Windows Phone 8.1 Update Details Leak

Windows Phone 8.1 is still rolling out, but a new update is already on the way, with support for Start screen folders and even bigger phablets.

Michael Endler, Associate Editor,

July 28, 2014

3 Min Read

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Windows Phone 8.1 only recently began trickling out to users via wireless carriers, but Microsoft is already finalizing Windows Phone 8.1 Update 1. The company, ostensibly by accident, leaked the information by posting an update-related document, intended for OEMs, to a publicly accessible website.

Update 1's headline features, first spotted and reported by WPCentral and Nokia Power User, include Start screen folders that will, like their iOS and Android equivalents, let users organize apps by holding down on them, and then dragging them to the desired folder. Nokia-made Windows Phone devices already include a workaround that provided this utility, but with the feature now baked directly into the OS, all users of updated Windows Phone 8.1 devices can join in.

Windows Phone 8.1 Update 1 also paves the way for enormous 7-inch devices, further blurring the line between a large phone and a small tablet. As some online commentators have already begun speculating, the move also could allow OEMs to create small tablets that run Windows 8.1 or Windows Phone 8.1 Update 1. This would mean Windows Phone needn't necessarily run on just phones -- a concept consistent with CEO Satya Nadella's recent declaration that all Windows OSes would be converging to a common core. Today's un-updated version of Windows Phone 8.1 supports devices with screens up to only 6 inches.

Despite the larger screens, Update 1 is limited to the same 1920x1080-pixel screens, just like today's models. That said, Microsoft added support for several other resolutions, such as 800x1280 and 960x540. Microsoft also added support for Voice over LTE (VoLTE) to Windows Phone's existing VoIP support.

In one of the most intriguing new additions, Windows Phone 8.1 Update 1 will support interactive smart cases. These accessories, such as HTC's Dot View Case, let users see notifications and perform other tasks, even while the case is closed. Smartphone OEMs including Samsung, LG, and HTC already offer this sort of case for Android devices. In a presumably related move, Update 1 also will require that all Windows Phone devices include a proximity sensor, which up until now has been optional.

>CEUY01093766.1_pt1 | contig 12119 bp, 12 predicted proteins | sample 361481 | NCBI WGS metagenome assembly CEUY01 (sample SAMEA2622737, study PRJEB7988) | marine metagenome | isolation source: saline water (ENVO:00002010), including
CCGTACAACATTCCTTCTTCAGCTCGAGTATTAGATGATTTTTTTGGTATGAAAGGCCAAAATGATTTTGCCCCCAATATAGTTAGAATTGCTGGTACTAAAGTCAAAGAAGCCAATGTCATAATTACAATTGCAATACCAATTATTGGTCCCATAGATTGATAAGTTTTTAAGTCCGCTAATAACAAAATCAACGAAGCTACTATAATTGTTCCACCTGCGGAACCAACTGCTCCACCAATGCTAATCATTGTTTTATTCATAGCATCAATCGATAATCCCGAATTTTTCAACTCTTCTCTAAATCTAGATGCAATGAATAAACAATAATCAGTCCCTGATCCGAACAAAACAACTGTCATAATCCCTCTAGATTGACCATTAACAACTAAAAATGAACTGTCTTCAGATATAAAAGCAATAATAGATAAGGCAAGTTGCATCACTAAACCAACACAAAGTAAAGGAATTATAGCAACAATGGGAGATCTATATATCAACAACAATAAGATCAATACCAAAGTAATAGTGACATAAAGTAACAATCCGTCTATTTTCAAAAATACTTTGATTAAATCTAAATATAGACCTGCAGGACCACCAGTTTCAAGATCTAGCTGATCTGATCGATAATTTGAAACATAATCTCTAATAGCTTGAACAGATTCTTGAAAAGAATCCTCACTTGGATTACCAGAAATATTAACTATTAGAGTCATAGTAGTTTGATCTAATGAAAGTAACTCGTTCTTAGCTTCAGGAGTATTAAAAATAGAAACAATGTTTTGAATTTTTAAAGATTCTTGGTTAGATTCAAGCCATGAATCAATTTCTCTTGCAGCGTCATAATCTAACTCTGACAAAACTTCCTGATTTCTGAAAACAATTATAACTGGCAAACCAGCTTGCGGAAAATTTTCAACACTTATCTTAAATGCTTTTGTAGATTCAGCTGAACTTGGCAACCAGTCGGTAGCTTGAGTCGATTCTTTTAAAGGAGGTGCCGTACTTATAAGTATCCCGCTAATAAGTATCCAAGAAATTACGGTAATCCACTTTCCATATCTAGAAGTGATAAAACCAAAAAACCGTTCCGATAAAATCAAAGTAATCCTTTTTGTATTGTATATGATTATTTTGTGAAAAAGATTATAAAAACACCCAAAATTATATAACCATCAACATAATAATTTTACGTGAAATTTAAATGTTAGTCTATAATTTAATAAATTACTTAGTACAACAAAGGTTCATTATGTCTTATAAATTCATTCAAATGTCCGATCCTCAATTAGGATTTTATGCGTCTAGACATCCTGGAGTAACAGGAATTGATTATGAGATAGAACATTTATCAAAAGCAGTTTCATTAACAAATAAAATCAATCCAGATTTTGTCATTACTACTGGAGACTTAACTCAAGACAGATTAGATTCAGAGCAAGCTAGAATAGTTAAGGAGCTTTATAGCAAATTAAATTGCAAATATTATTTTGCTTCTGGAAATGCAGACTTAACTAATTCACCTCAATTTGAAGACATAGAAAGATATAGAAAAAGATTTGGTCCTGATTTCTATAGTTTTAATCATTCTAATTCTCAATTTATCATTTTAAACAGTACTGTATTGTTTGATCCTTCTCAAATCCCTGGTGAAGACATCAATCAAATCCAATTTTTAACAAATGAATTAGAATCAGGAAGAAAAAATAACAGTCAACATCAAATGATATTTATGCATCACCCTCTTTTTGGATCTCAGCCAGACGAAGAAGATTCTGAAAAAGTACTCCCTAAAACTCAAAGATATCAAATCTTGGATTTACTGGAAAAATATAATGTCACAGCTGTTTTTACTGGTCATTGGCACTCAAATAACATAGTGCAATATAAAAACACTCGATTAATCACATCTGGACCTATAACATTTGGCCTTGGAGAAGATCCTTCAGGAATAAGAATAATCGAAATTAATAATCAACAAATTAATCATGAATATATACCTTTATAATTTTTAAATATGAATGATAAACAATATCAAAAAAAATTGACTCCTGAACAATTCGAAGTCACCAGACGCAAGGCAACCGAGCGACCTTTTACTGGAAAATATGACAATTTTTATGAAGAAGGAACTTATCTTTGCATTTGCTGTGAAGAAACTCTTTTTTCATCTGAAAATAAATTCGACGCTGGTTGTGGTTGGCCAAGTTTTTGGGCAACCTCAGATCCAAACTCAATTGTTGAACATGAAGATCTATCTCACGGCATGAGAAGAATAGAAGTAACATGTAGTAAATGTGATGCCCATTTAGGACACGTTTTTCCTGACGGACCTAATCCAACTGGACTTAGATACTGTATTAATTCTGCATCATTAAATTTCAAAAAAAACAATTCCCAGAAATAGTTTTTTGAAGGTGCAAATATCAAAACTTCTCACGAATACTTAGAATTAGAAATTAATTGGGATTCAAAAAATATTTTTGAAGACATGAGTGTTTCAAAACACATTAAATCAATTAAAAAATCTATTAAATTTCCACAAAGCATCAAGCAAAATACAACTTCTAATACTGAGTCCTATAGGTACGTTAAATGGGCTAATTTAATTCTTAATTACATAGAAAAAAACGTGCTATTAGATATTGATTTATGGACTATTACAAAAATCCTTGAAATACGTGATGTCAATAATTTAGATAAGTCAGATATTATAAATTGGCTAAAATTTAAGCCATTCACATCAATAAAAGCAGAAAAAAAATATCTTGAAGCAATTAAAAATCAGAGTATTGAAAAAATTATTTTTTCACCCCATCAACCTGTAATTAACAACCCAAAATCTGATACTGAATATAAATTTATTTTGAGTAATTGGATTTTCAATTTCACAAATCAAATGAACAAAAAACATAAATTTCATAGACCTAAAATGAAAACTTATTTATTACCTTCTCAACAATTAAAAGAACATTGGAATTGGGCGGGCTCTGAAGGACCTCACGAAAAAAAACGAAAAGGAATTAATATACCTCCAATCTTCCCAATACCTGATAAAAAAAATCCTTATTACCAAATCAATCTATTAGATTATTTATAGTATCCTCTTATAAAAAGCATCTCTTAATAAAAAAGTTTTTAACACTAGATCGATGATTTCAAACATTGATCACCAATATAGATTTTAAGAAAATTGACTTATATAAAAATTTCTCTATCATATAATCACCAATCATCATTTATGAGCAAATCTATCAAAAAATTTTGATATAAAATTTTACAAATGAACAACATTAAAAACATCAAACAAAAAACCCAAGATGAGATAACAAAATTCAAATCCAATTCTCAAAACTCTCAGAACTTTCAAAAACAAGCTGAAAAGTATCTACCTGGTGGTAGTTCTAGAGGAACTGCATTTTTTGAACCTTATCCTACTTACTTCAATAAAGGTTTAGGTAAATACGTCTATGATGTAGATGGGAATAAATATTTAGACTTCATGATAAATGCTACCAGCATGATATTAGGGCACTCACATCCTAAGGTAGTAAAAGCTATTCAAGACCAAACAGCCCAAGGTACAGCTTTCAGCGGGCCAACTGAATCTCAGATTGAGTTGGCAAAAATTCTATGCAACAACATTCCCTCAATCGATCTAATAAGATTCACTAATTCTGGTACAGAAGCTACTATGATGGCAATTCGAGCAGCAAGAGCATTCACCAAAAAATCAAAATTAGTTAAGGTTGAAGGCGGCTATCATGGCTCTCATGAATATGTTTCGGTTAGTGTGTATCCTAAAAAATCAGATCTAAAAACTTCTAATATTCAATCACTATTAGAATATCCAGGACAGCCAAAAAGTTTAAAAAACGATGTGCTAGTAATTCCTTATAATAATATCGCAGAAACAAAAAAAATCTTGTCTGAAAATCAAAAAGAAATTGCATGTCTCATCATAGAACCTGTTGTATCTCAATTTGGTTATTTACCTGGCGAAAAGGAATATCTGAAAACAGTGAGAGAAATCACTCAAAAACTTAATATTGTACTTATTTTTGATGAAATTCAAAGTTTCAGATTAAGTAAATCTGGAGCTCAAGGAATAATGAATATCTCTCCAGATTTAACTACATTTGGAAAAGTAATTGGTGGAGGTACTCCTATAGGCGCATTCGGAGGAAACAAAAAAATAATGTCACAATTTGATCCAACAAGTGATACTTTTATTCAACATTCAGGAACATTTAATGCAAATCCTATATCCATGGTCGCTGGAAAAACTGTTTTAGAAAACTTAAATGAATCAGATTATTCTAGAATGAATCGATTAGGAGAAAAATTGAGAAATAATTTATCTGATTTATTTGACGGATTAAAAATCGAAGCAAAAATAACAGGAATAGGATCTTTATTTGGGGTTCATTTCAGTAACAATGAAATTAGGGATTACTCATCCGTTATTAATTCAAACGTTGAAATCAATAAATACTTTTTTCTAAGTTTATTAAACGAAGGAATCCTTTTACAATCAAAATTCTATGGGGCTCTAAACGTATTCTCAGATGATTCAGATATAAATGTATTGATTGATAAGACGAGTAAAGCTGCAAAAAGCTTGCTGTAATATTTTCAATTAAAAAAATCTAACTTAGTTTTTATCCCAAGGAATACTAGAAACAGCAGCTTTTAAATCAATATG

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Other new features include deeper integration between Cortana, the digital personal assistant introduced in Windows Phone 8.1, and in-car navigation systems. Microsoft also, in a move some are sure to protest, is giving OEMs the ability to disable the "auto-scan for updates" feature. OEMs also will be able to block users from using an SD card to install updates.

In related news, even though Windows Phone 8.1 hasn't yet reached all existing Windows Phone 8 users, Microsoft has begun ramping up its marketing. In a newly released ad, Cortana performs a variety of contextually-aware functions -- such as telling the user when he needs to leave to beat traffic -- that leave Siri flummoxed.

Time will tell if the tactic is effective, but for now, Microsoft, which is currently in the difficult process of integrating Nokia's device business, continues to play from far behind in the smartphone space. According to the research firm IDC, Windows Phone devices accounted for only 2.7% of shipments in the first quarter of 2014. That put them a distant third behind second-place iOS, which had 15.2% of shipments -- but is poised to grow thanks to expected phablets and Apple's partnership with IBM -- and Android, which dominated with a staggering 81.1% of shipments.  

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About the Author(s)

Michael Endler

Associate Editor,

Michael Endler joined InformationWeek as an associate editor in 2012. He previously worked in talent representation in the entertainment industry, as a freelance copywriter and photojournalist, and as a teacher. Michael earned a BA in English from Stanford University in 2005 and, pending the completion of a long-gestating thesis, will hold an MA in Cinema Studies from San Francisco State.

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